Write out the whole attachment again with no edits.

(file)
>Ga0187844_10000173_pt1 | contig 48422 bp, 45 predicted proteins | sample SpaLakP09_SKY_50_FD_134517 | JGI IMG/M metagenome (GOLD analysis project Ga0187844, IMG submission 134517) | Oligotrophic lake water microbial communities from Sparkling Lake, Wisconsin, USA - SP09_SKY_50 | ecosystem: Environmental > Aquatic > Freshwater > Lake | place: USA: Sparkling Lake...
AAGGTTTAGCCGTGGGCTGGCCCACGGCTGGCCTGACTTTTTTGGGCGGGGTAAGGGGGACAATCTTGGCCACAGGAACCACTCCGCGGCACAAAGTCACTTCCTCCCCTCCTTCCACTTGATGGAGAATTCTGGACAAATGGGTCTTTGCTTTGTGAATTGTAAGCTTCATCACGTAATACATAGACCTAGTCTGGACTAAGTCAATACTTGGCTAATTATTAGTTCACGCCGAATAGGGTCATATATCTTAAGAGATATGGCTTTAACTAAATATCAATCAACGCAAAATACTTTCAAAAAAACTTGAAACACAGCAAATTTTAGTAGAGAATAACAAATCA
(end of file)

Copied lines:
>Ga0187844_10000173_pt1 | contig 48422 bp, 45 predicted proteins | sample SpaLakP09_SKY_50_FD_134517 | JGI IMG/M metagenome (GOLD analysis project Ga0187844, IMG submission 134517) | Oligotrophic lake water microbial communities from Sparkling Lake, Wisconsin, USA - SP09_SKY_50 | ecosystem: Environmental > Aquatic > Freshwater > Lake | place: USA: Sparkling Lake...
AAGGTTTAGCCGTGGGCTGGCCCACGGCTGGCCTGACTTTTTTGGGCGGGGTAAGGGGGACAATCTTGGCCACAGGAACCACTCCGCGGCACAAAGTCACTTCCTCCCCTCCTTCCACTTGATGGAGAATTCTGGACAAATGGGTCTTTGCTTTGTGAATTGTAAGCTTCATCACGTAATACATAGACCTAGTCTGGACTAAGTCAATACTTGGCTAATTATTAGTTCACGCCGAATAGGGTCATATATCTTAAGAGATATGGCTTTAACTAAATATCAATCAACGCAAAATACTTTCAAAAAAACTTGAAACACAGCAAATTTTAGTAGAGAATAACAAATCA